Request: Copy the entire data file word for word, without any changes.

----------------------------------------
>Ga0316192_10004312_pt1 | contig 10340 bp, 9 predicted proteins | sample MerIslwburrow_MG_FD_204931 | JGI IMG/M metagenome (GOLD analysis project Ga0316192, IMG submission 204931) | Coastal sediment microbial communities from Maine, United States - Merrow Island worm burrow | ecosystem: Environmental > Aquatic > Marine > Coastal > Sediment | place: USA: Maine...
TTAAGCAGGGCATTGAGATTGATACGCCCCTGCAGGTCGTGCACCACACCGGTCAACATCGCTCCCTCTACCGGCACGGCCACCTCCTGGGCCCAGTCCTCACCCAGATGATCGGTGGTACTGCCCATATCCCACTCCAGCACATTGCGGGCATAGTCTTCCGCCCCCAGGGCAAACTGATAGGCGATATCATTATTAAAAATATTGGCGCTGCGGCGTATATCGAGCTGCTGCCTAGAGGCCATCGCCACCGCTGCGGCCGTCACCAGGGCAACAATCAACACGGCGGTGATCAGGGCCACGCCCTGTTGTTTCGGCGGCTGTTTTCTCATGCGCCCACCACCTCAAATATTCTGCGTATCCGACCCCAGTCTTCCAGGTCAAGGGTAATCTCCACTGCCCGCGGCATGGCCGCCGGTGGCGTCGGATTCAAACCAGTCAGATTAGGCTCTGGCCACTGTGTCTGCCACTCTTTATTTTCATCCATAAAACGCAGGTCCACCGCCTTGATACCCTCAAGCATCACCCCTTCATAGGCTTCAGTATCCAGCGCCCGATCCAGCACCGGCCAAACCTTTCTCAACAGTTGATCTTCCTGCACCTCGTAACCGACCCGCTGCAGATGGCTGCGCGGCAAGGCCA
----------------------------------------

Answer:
>Ga0316192_10004312_pt1 | contig 10340 bp, 9 predicted proteins | sample MerIslwburrow_MG_FD_204931 | JGI IMG/M metagenome (GOLD analysis project Ga0316192, IMG submission 204931) | Coastal sediment microbial communities from Maine, United States - Merrow Island worm burrow | ecosystem: Environmental > Aquatic > Marine > Coastal > Sediment | place: USA: Maine...
TTAAGCAGGGCATTGAGATTGATACGCCCCTGCAGGTCGTGCACCACACCGGTCAACATCGCTCCCTCTACCGGCACGGCCACCTCCTGGGCCCAGTCCTCACCCAGATGATCGGTGGTACTGCCCATATCCCACTCCAGCACATTGCGGGCATAGTCTTCCGCCCCCAGGGCAAACTGATAGGCGATATCATTATTAAAAATATTGGCGCTGCGGCGTATATCGAGCTGCTGCCTAGAGGCCATCGCCACCGCTGCGGCCGTCACCAGGGCAACAATCAACACGGCGGTGATCAGGGCCACGCCCTGTTGTTTCGGCGGCTGTTTTCTCATGCGCCCACCACCTCAAATATTCTGCGTATCCGACCCCAGTCTTCCAGGTCAAGGGTAATCTCCACTGCCCGCGGCATGGCCGCCGGTGGCGTCGGATTCAAACCAGTCAGATTAGGCTCTGGCCACTGTGTCTGCCACTCTTTATTTTCATCCATAAAACGCAGGTCCACCGCCTTGATACCCTCAAGCATCACCCCTTCATAGGCTTCAGTATCCAGCGCCCGATCCAGCACCGGCCAAACCTTTCTCAACAGTTGATCTTCCTGCACCTCGTAACCGACCCGCTGCAGATGGCTGCGCGGCAAGGCCA